If at the decision block 80 it is determined that no cyclical dependencies occur, then the generator determines if there are any caution dependencies, at decision block 86. If at the decision block 86 it is determined that a caution dependency occurs at a node then, at block 88, a caution status symbol icon is displayed with the associated node. The determination of a caution for a node is described in more detail below. If at the decision block 86 it is determined that no caution dependencies occur for a node, then at block 90, the node is displayed with a go icon. Examples of cycle, caution, and go icons are illustrated in
Graph theory for the present invention is as follows. A lexical graph is a directed graph L=(D, E) where each pair in D is a node in L, and E is a binary relation on D. D is a data dictionary, that is a finite set of strings arranged as ordered pairs (t, d) such that each d identifies the essential meaning of its t. Here, t means a term from the data dictionary and d is term definition.
A graph G is an ordered pair (V, E), where V is a finite set of vertices and E is a binary relation on V composing a set of edges. An edge is a pair (u, v) with u, v ε V. If edge e=(u, v) is in graph G, then u and v are said to be the end vertices of e.
An edge is directed if its end vertices are an ordered pair. Suppose that e is an outgoing edge of u and an incoming edge of v. A specialized edge like e is an arc, and its specialized end vertices are nodes. A directed graph is a graph in which all edges are arcs. If arcs e=(u, v) and e′=(u, w) exist in a directed graph, then e and e′ are incident to node u. The degree of node u, d(u), is the total number of arcs incident to u. Moreover, the incoming degree of u, d−(u), is the total number of incoming arcs incident to u, and the outgoing degrees of u, d+(u), is the total number of outgoing arcs incident to u.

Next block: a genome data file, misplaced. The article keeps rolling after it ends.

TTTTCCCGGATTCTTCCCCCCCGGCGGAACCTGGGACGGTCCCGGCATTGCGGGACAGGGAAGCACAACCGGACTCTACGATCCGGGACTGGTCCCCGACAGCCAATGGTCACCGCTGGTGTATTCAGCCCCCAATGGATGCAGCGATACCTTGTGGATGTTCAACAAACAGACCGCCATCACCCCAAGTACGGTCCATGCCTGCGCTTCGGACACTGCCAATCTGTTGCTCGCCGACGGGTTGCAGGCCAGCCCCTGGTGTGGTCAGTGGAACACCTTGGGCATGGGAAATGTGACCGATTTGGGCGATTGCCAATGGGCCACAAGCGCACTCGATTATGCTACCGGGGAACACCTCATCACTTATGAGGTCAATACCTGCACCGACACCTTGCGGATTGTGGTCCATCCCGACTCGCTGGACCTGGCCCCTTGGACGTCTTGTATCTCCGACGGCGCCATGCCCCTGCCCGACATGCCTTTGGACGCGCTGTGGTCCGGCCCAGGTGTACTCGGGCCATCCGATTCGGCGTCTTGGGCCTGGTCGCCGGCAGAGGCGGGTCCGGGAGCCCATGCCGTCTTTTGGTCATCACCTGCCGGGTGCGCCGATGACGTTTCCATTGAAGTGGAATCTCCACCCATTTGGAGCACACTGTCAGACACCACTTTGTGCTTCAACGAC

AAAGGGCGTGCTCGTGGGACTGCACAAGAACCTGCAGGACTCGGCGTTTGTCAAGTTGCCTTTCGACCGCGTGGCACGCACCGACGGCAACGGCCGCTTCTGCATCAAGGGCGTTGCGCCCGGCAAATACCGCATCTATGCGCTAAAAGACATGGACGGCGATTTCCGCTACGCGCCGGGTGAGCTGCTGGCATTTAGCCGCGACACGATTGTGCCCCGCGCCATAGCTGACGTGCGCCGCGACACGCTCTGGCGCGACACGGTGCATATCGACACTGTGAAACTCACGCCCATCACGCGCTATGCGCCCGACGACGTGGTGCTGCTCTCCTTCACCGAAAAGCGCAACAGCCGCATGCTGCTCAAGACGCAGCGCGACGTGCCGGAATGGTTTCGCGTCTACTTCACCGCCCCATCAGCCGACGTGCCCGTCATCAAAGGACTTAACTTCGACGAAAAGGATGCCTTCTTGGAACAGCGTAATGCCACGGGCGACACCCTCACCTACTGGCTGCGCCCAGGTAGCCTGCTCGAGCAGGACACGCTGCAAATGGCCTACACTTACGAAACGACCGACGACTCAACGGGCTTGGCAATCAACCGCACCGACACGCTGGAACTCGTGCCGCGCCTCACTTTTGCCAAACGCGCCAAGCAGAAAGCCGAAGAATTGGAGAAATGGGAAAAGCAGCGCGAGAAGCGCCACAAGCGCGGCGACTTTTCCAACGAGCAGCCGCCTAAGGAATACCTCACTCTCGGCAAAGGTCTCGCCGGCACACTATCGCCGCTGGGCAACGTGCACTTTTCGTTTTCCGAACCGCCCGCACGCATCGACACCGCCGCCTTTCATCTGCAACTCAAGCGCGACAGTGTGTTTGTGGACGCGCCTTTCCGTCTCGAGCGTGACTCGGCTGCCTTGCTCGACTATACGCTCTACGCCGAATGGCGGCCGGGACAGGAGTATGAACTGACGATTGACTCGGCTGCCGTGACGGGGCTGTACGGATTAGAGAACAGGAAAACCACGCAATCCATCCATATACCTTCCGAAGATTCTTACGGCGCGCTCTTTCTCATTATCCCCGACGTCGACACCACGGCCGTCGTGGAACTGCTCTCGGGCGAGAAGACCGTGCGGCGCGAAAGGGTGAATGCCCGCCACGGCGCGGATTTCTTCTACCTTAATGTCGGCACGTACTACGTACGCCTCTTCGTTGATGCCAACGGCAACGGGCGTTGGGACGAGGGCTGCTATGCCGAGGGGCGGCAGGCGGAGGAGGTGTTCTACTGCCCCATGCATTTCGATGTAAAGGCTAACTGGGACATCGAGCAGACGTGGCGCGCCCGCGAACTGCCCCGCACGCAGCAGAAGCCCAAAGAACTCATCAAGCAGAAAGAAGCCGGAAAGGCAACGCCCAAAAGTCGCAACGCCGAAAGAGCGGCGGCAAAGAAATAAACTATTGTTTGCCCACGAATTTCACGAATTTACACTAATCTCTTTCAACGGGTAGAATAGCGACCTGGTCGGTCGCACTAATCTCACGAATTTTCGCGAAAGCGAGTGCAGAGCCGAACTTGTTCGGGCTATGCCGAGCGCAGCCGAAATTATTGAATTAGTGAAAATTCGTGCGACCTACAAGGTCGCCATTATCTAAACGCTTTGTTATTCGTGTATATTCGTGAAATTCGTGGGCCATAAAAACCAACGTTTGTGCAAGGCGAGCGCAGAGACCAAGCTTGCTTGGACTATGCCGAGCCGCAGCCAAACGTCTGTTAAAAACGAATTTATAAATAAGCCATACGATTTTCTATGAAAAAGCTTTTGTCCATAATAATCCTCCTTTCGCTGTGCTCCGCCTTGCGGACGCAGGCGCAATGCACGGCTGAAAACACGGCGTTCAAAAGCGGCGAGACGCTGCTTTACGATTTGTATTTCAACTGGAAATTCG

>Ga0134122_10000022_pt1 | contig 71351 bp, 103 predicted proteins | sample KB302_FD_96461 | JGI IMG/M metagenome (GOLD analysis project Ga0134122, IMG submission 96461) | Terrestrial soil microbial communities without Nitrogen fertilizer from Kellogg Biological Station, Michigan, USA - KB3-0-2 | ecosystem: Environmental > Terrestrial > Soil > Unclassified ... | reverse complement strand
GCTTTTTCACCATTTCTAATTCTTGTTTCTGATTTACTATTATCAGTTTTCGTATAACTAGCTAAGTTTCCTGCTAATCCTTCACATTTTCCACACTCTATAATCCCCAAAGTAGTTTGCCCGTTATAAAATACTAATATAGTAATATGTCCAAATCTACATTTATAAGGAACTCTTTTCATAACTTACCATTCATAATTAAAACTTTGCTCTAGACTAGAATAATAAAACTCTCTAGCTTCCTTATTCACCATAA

In a directed graph G=(V, E), a walk is a sequence between end nodes of one or more arcs, and a path is a walk in which all nodes are distinct. Node v of G is reachable from node u if v=u or G contains a path from u to v. A subgraph S of G has all its arcs and nodes in G. A directed subgraph S of G rooted at v is a directed graph S=(V′, E′) where v ε V, V′⊂V, E′⊂ E, and V′ is the set of nodes from which v is reachable. Finally, a cycle is a walk in which the first and last nodes are identical while all others are distinct, and a directed acyclic graph is a directed graph without cycles.
Since the end nodes u, v of each arc in E are also ordered pairs, a more precise notation for an arc in a lexical graph is needed. Let each arc in E be annotated as e=((t, d), (t′, d′)). Then, whenever e ε E of L, (t, d) can be said to depend on (t′, d′).
Applying the foregoing description of lexical graph L, suppose lexical dependency exists between nodes (t, d) and (t′, d ′) whenever t′ occurs as a substring of d in the arcs of L. (The substring relation suffices for expository purposes, but lexical dependency can be formulated in terms of other relations as well.) Thus, lexical dependency occurs whenever one term's definition uses another term under definition in the dictionary. If a directed graph contains a cyclical dependency, then it cannot be a lexical graph and the semantics of its dictionary are undefined. Because of this, detection of cyclical dependency is a decisive operation in the present invention. In database lexicography, cyclical dependency suffices as a general diagnostic of undefined semantics.